I have included the Ardennes horse in 'wildlife' although it no longer lives wild in France because of its heritage as a descendant from a prehistoric horse.
It is known that the Ardennes horses were found in Ancient Rome, and they were also used in the westwards campaigns of Napoleon in the 19th century. They also played an important role in the World Wars of the 20th century.
Further back in history still, it is possible they were derived from the Solutre house, a prehistoric horse with certain similarities.
Found predominantly in the Ardennes region (a department in the Champagne-Ardenne region of France, but also across the border into Belgium), the Ardennes is a popular work farm work horse, due to its size and strength.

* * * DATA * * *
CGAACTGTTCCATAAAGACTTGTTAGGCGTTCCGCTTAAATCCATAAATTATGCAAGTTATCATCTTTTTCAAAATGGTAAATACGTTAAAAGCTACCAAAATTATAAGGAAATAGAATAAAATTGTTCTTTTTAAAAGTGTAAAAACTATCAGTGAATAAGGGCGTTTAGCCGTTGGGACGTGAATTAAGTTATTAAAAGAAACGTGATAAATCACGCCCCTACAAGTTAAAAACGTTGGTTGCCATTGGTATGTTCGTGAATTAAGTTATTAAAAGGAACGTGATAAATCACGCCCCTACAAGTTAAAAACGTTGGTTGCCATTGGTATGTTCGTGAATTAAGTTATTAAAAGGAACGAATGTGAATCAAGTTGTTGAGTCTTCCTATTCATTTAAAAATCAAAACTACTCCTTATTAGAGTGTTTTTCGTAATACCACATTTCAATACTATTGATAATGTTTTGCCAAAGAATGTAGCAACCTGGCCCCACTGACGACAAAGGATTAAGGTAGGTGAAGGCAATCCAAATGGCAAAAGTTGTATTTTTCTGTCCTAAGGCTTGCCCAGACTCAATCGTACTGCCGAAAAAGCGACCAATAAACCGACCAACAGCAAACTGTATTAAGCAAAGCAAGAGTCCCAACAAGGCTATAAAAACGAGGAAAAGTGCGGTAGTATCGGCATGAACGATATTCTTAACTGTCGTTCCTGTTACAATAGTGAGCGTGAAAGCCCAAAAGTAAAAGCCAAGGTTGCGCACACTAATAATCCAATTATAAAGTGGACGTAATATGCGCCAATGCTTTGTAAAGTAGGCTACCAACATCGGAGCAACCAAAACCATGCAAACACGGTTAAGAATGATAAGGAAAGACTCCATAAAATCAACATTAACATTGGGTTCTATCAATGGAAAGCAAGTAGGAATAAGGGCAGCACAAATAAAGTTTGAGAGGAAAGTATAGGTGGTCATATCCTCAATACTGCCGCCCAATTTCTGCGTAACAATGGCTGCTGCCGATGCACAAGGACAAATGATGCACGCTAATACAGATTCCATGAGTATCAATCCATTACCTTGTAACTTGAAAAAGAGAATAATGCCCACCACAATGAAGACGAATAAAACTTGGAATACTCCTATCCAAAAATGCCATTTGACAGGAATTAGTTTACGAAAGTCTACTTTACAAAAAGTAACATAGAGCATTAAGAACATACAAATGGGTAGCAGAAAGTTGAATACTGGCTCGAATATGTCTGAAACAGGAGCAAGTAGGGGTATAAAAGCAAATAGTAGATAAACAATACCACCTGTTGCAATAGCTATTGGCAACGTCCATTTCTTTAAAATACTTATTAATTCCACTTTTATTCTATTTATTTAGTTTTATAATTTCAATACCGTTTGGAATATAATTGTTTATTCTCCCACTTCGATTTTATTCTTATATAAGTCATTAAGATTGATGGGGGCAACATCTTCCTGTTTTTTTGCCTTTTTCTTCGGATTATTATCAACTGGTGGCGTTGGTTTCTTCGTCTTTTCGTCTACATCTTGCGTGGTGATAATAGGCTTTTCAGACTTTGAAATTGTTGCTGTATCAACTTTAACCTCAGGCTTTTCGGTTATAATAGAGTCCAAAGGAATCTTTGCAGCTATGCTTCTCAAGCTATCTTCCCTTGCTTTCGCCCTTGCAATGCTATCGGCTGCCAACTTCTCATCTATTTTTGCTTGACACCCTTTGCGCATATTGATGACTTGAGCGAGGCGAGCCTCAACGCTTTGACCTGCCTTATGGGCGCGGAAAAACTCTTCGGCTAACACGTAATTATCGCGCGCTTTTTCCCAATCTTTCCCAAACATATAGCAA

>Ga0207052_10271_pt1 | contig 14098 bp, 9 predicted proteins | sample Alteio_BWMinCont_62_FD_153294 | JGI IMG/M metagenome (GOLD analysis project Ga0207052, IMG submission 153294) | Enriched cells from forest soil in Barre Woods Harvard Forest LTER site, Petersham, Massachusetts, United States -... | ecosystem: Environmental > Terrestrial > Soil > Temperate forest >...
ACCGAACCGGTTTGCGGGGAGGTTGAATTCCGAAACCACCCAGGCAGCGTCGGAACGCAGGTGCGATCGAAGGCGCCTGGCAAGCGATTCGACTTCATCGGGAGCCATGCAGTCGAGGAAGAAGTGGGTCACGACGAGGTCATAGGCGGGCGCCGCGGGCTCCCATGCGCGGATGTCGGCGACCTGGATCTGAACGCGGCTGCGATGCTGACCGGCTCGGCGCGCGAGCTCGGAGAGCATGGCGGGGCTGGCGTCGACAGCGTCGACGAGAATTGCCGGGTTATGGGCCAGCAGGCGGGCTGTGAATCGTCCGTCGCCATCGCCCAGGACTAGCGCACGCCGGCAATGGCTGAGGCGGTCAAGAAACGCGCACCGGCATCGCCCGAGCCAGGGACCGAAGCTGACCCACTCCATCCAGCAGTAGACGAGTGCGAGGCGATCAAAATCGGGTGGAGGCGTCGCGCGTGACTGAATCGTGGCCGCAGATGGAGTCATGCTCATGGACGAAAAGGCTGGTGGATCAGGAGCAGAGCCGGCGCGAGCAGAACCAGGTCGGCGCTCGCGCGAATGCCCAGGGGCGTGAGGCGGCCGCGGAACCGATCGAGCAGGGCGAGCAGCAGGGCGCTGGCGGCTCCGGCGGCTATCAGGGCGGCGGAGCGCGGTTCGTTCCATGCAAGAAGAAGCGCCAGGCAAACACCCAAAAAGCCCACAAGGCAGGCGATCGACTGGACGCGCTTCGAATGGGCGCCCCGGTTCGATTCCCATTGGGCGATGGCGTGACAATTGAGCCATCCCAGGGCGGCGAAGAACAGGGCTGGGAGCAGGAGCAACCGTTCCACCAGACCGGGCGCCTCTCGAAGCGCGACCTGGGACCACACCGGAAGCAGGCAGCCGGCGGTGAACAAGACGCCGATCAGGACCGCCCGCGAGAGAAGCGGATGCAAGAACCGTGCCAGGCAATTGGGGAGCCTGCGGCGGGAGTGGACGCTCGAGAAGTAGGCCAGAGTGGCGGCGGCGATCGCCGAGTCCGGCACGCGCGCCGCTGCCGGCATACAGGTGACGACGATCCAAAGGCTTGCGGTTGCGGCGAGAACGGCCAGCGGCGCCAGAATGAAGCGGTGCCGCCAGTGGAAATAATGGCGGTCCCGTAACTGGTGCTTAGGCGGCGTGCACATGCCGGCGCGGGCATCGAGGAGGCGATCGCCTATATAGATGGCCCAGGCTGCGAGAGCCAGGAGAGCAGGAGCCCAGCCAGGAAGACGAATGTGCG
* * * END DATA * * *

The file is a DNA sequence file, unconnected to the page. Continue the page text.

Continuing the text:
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Their characteristic features include the 'trademark' feet, with a great deal of hair. They are also broader with thicker necks than most horse breeds. Typical colours for the horses include roan, chestnut, gray, bay and palomino, with black being very unusual.
The horses we see today are slightly modified from the more ancient versions having been cross-bred with Arab horses for improved endurance, and later also with Belgian Draft horses.
Despite their size and strength, the Ardennes horses are also known for their non-aggressivity.
Note: horse meat is eaten in France, and sometimes comes from the Ardennes horse.